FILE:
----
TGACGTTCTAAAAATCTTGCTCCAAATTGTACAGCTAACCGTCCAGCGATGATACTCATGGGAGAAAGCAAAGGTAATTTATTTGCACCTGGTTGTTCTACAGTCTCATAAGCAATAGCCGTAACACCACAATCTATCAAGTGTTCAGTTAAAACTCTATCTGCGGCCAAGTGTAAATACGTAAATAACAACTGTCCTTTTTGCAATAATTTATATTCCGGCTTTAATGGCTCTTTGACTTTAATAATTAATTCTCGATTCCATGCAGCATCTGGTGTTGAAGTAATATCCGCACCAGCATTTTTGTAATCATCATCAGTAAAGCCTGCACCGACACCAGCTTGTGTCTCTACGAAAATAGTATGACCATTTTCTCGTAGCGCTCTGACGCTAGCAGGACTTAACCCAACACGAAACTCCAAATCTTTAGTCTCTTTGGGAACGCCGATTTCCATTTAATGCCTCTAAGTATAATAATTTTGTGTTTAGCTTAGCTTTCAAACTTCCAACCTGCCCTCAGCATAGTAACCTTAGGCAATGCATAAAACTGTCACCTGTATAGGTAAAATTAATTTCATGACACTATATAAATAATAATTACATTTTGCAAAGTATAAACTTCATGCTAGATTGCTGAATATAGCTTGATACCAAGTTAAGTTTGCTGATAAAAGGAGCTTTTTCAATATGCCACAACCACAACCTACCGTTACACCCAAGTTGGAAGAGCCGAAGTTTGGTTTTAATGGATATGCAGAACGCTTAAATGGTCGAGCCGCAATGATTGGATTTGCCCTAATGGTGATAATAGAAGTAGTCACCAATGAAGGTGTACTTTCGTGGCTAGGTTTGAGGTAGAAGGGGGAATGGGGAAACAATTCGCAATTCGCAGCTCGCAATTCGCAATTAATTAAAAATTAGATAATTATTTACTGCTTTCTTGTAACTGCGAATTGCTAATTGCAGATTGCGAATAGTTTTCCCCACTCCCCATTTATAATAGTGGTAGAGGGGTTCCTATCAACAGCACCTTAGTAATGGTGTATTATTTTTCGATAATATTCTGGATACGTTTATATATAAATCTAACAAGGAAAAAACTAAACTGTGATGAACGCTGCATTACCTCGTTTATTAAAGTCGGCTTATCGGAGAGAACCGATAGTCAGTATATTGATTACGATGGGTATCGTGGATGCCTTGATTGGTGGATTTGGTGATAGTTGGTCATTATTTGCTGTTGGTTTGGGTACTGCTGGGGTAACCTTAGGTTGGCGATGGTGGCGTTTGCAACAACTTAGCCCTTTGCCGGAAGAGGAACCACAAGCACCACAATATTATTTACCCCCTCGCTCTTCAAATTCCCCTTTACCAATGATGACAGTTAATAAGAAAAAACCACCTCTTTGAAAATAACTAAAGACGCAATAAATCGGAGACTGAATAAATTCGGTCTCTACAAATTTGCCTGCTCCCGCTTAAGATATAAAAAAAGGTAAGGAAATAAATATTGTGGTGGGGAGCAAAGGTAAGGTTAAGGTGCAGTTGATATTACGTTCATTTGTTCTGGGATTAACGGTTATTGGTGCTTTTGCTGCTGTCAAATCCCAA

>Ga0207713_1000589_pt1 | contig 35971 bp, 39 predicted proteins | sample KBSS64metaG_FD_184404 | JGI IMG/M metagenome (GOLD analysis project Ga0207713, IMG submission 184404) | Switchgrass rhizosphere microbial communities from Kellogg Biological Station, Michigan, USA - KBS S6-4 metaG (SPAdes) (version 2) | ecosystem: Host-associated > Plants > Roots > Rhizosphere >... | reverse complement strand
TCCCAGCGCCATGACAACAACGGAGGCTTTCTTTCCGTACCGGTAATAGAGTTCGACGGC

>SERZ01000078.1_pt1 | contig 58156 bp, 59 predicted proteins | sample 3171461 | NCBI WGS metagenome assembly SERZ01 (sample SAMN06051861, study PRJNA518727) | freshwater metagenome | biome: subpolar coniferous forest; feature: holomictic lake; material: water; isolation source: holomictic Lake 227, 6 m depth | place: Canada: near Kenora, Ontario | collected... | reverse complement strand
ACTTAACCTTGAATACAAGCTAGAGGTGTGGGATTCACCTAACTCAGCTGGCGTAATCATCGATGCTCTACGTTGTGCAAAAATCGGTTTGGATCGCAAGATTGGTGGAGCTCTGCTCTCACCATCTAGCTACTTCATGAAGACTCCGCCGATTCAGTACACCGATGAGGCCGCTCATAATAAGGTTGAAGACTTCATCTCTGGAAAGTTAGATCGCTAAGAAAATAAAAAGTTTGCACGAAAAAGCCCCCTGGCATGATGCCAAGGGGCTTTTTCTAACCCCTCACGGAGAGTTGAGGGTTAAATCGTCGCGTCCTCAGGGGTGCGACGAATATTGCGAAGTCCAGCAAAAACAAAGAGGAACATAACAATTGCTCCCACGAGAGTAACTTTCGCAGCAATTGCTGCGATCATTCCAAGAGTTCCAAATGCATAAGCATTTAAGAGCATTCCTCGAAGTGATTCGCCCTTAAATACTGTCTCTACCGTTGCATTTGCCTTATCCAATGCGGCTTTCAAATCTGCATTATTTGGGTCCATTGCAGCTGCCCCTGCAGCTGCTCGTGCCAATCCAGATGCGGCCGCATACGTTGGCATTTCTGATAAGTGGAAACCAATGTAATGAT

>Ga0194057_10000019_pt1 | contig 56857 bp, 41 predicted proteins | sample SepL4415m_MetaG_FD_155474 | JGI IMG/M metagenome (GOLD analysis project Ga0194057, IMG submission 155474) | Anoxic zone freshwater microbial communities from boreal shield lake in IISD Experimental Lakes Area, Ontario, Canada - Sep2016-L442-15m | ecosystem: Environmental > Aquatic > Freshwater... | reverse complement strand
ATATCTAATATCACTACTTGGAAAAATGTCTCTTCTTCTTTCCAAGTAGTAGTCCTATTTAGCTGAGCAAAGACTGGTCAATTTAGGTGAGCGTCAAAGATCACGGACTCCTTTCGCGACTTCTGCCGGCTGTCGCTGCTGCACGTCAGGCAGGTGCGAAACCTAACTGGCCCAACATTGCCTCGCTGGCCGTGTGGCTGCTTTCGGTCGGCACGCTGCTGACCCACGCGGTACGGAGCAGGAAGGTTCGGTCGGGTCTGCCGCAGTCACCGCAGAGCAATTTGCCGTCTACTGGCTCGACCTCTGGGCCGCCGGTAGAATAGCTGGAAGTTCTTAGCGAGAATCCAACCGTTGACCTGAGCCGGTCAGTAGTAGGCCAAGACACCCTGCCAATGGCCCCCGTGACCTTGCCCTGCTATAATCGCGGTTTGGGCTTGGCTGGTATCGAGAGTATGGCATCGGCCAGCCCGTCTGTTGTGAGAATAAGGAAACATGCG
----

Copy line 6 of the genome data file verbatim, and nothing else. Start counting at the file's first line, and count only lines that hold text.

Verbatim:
>Ga0194057_10000019_pt1 | contig 56857 bp, 41 predicted proteins | sample SepL4415m_MetaG_FD_155474 | JGI IMG/M metagenome (GOLD analysis project Ga0194057, IMG submission 155474) | Anoxic zone freshwater microbial communities from boreal shield lake in IISD Experimental Lakes Area, Ontario, Canada - Sep2016-L442-15m | ecosystem: Environmental > Aquatic > Freshwater... | reverse complement strand